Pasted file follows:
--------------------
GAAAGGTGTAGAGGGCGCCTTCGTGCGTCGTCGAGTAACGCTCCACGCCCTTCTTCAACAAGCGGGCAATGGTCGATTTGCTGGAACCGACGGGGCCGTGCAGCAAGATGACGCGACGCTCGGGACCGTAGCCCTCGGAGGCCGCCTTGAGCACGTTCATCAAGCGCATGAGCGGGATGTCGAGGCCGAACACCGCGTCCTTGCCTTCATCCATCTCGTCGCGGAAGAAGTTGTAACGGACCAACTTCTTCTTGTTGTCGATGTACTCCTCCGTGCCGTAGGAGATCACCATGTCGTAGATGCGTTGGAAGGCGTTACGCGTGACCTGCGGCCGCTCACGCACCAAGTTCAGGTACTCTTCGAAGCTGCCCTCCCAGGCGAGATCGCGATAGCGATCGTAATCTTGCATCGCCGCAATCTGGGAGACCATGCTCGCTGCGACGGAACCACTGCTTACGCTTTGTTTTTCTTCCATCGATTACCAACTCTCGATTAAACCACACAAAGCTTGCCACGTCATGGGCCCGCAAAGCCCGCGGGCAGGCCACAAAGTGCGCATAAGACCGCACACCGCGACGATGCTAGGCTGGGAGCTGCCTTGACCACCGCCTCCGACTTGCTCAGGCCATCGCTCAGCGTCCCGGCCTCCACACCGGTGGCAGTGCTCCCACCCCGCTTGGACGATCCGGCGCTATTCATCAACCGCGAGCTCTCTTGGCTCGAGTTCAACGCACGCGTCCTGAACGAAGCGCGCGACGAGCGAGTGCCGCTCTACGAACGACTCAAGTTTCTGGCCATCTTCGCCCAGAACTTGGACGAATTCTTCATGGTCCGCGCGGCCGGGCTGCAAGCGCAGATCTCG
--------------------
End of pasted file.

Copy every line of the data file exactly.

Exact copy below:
GAAAGGTGTAGAGGGCGCCTTCGTGCGTCGTCGAGTAACGCTCCACGCCCTTCTTCAACAAGCGGGCAATGGTCGATTTGCTGGAACCGACGGGGCCGTGCAGCAAGATGACGCGACGCTCGGGACCGTAGCCCTCGGAGGCCGCCTTGAGCACGTTCATCAAGCGCATGAGCGGGATGTCGAGGCCGAACACCGCGTCCTTGCCTTCATCCATCTCGTCGCGGAAGAAGTTGTAACGGACCAACTTCTTCTTGTTGTCGATGTACTCCTCCGTGCCGTAGGAGATCACCATGTCGTAGATGCGTTGGAAGGCGTTACGCGTGACCTGCGGCCGCTCACGCACCAAGTTCAGGTACTCTTCGAAGCTGCCCTCCCAGGCGAGATCGCGATAGCGATCGTAATCTTGCATCGCCGCAATCTGGGAGACCATGCTCGCTGCGACGGAACCACTGCTTACGCTTTGTTTTTCTTCCATCGATTACCAACTCTCGATTAAACCACACAAAGCTTGCCACGTCATGGGCCCGCAAAGCCCGCGGGCAGGCCACAAAGTGCGCATAAGACCGCACACCGCGACGATGCTAGGCTGGGAGCTGCCTTGACCACCGCCTCCGACTTGCTCAGGCCATCGCTCAGCGTCCCGGCCTCCACACCGGTGGCAGTGCTCCCACCCCGCTTGGACGATCCGGCGCTATTCATCAACCGCGAGCTCTCTTGGCTCGAGTTCAACGCACGCGTCCTGAACGAAGCGCGCGACGAGCGAGTGCCGCTCTACGAACGACTCAAGTTTCTGGCCATCTTCGCCCAGAACTTGGACGAATTCTTCATGGTCCGCGCGGCCGGGCTGCAAGCGCAGATCTCG